This is the blog of Ant Miller, senior research manager and dilettante geek at large at the BBC.
I wail moan and cuss about the challenges and fun to be found here.
These are my personal opinions, and not those of my employer. Or anyone else here for that matter.

Tuesday, February 24, 2009

Archive Projects 'Flocking'- Timelines for All?

From time to time I realise that there is a tidal system at work behind the great institutions of this country and the wider world- it's not just economic cycles, though that's clearly a major factor, but also the social, the technical, and the political. At the moment this seems to be leading to a general resurgence in research into archives, and in particular, public access to them.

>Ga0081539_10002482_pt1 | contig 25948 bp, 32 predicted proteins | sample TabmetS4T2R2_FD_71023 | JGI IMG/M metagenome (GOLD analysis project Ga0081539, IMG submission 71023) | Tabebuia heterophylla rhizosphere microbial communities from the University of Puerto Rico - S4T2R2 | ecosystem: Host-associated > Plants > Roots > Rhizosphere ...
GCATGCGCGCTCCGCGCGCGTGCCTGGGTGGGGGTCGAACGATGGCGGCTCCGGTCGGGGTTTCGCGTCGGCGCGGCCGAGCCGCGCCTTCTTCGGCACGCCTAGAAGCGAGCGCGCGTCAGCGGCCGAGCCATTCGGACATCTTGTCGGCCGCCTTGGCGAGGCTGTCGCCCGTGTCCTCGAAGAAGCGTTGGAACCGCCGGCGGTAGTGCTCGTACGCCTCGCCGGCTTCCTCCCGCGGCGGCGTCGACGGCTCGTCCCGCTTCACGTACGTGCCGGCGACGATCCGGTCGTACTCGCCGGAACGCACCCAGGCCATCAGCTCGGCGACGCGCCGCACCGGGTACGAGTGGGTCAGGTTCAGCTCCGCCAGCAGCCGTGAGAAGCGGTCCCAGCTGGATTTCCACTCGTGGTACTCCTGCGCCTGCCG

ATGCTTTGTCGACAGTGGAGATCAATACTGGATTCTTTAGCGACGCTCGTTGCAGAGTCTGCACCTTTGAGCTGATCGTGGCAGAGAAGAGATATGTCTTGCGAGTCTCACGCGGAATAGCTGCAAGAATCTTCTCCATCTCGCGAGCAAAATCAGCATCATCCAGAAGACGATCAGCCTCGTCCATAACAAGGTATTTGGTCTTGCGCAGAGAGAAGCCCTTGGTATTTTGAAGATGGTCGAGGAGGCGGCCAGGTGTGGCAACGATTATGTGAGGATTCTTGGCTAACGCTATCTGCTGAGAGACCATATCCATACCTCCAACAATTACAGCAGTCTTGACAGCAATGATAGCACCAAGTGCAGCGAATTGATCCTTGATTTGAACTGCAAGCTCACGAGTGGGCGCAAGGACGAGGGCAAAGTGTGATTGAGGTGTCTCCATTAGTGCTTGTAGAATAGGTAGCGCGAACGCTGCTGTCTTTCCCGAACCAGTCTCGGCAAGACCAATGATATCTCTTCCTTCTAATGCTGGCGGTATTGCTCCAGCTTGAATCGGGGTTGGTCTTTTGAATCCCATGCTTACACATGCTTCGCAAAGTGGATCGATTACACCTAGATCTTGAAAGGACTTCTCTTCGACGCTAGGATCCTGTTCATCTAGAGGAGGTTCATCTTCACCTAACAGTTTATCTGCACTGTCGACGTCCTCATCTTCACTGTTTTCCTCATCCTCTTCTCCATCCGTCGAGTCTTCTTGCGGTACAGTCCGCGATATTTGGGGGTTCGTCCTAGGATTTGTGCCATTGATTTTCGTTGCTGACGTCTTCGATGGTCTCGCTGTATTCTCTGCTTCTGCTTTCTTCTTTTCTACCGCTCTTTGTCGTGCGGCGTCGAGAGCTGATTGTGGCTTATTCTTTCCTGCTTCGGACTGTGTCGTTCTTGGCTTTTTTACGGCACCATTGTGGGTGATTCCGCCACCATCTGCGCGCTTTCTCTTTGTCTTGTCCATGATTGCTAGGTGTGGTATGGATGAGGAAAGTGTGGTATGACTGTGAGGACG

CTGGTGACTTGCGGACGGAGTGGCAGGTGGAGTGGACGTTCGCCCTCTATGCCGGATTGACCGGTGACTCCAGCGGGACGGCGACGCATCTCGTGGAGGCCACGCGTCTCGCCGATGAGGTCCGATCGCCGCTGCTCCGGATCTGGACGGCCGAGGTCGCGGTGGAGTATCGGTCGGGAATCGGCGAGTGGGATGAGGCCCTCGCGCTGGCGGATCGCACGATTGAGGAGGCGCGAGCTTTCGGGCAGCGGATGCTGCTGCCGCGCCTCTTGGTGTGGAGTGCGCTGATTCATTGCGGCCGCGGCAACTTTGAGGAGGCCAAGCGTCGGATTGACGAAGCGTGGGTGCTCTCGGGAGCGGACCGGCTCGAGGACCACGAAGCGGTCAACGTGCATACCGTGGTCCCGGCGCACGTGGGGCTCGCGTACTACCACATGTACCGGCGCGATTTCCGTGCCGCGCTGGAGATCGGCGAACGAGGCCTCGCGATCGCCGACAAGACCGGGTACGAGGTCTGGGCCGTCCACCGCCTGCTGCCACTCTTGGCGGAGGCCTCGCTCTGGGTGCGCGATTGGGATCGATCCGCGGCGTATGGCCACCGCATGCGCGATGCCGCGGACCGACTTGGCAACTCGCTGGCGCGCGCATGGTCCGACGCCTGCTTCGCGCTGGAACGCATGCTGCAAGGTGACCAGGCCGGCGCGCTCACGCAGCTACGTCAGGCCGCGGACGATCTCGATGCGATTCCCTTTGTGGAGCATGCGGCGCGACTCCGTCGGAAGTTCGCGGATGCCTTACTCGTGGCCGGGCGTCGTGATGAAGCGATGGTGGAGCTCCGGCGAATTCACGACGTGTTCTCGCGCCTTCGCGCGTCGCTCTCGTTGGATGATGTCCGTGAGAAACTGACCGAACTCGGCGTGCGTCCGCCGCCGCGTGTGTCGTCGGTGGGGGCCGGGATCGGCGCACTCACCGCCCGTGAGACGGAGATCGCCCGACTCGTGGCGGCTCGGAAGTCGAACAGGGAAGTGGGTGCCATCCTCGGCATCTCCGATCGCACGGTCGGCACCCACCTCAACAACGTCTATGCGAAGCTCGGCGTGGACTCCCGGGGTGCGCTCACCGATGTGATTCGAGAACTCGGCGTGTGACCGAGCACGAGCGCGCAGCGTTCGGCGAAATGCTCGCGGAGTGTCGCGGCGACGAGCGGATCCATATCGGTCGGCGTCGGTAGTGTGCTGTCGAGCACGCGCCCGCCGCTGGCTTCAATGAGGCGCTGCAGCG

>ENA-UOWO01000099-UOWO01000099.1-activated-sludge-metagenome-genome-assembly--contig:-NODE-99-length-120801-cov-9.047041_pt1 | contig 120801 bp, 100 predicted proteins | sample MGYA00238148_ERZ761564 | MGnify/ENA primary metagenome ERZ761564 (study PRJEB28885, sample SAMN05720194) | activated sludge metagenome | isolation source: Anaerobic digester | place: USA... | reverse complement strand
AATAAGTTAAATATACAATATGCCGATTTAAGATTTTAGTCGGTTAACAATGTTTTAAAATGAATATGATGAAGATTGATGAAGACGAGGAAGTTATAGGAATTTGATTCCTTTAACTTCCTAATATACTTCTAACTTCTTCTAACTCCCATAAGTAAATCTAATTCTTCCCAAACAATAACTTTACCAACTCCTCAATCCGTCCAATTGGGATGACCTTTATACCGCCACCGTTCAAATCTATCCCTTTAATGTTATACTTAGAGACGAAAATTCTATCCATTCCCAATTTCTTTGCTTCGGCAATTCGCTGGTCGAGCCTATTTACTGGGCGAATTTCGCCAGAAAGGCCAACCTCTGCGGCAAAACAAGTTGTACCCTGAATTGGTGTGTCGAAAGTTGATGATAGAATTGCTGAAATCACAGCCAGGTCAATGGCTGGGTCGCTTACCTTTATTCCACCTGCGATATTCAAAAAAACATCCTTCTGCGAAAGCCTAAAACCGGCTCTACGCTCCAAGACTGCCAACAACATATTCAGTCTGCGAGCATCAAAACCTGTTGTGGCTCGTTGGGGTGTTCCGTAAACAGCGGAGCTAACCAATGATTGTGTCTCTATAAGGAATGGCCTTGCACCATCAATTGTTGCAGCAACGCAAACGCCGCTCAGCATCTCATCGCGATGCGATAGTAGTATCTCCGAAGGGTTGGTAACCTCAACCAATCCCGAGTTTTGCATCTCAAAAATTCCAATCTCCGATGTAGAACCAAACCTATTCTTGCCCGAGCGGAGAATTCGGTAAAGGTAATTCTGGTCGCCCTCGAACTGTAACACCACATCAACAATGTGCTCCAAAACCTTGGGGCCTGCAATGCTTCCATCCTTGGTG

In the last week I've seen several completely unrelated demos and discussions of projects that seek to present harmonious, integrated and user friendly interfaces to a wide range of disparate archive assets, and what is striking is the congruence of 'vision' of the user proposition. Timelines! It's all about timelines!

As it goes the BBC has some pretty groovy timelines in service, but by and large these are exquisitly hand crafted pieces of digital interactive animation. The next generation of tools are going to have to give that same slick and accessible interface, but to widely heterogenous assets, sometimes from widely different sources! A timeline of the the next generation will need to provide access, meaningful access, to resources from across a broad federated archive, and include all manner of objects, including text, images, video and even 3d models for manipulation and exploration.